US a top destination
Despite its risks, the US investor immigration program remains a popular choice for wealthy Chinese.
A total of 2,969 Chinese people applied for the EB-5 visa in the fiscal year 2011, accounting for three-fourths of total applicants, according to figures released by the United States Citizenship and Immigration Services. Although many are still awaiting a decision, 934 permanent residencies have been granted.
The US is the top emigration destination, followed by Canada, Singapore and Europe, according to a joint survey by Bank of China Ltd and the Hurun Report last year. The report found that 60 percent of about 960,000 Chinese with assets of more than 10 million yuan were either thinking about emigrating or taking steps to do so.
Australia, another popular destination, requires foreigners to apply for a provisional visa before applying for permanent residency four years later. There are various visa types under the "Business Skills visas" system, which allows overseas investors, senior executives and entrepreneurial talents to settle in Australia by developing businesses in the country.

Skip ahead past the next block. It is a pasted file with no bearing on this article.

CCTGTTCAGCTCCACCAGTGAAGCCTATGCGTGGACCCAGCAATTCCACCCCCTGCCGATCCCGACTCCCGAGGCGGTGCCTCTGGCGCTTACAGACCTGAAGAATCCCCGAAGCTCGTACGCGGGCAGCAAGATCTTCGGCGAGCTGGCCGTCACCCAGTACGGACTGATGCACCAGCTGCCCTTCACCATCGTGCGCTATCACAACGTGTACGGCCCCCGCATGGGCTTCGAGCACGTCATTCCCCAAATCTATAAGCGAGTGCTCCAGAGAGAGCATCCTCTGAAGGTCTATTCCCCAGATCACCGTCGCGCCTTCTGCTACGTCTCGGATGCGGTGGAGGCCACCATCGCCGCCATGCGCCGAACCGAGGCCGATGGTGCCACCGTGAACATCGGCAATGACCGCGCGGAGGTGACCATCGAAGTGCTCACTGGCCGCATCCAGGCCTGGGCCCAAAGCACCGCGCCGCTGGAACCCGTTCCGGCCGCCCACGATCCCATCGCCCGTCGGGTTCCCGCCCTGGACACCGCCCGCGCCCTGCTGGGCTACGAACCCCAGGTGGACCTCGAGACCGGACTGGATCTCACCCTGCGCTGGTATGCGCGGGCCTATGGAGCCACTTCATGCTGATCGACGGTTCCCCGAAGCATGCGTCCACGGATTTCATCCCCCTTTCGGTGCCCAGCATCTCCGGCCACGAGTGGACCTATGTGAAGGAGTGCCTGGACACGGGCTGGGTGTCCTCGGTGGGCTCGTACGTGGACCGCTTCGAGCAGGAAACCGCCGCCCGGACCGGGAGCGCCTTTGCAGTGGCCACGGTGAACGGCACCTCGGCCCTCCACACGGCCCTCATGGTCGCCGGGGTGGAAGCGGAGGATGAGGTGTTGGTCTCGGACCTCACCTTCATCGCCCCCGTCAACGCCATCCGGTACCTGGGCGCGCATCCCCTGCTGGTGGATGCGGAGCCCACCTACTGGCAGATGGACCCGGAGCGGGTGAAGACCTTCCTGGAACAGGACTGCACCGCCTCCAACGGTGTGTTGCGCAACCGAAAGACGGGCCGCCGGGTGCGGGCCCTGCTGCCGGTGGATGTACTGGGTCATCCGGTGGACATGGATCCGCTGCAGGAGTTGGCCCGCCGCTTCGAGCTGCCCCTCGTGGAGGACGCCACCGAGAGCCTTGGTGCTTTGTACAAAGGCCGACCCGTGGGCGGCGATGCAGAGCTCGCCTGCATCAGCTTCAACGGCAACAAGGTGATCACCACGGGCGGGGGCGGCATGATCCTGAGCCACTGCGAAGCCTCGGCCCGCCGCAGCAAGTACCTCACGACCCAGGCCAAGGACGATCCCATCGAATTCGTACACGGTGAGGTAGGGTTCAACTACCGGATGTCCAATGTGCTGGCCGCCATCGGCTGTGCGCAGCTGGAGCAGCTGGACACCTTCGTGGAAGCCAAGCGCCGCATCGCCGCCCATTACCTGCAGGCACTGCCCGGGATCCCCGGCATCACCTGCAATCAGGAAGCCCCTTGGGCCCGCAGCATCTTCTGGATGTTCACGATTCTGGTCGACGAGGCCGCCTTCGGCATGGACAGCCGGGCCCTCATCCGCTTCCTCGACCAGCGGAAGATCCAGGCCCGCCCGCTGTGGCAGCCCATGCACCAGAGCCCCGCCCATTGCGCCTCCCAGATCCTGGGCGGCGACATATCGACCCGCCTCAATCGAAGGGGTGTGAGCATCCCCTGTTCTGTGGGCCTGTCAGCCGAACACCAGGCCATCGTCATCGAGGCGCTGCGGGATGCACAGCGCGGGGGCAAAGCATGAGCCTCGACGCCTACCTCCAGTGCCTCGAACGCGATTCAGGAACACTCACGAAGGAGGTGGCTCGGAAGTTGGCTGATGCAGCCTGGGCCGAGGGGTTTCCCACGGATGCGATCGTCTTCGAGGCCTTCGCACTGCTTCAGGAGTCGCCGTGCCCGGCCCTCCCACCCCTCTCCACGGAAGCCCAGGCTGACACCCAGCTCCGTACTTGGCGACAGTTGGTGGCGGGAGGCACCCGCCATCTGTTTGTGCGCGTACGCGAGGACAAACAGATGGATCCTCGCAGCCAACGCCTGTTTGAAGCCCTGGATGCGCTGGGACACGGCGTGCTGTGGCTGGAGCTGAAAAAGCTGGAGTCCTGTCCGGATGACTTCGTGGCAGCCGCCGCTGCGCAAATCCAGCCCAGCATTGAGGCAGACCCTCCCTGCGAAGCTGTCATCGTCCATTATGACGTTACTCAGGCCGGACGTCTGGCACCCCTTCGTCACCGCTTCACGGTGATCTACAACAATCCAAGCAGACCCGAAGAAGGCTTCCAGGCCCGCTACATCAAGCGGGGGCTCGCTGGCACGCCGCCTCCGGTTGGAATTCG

For example, the 890/892 visa allows provisional visa holders to obtain residency if they have had an ownership interest in a business in Australia for at least two years, with significant personal and business asset turnover.
Applicants for the "Business Skills visas" from China totaled more than 9,000 last year, nine times the number from South Korea, the second-largest group, according to the Australian immigration authority.
Kevin Stanley, executive director of global real estate consultancy CBRE Group Inc, said it has seen very strong interest from Chinese individuals looking to buy apartments, predominantly for family use and particularly in connection with children studying in Australia.
Chris Bevan, a real estate agent in Melbourne, said that his recent sales to buyers from Shanghai ranged from two bedroom apartments priced at A$300,000 ($314,000) to a luxury beachfront home for A$18 million.
Strong demand from Chinese buyers has already pushed up real estate price worldwide. Investors from the Chinese mainland account for between 20 and 40 percent of foreign property investors in Vancouver, Toronto, London and Singapore, according to a report from the real-estate consultancy Colliers International on Feb 28. In Vancouver, the property price has been pushed 9 percent higher in the last year, because of Chinese investors.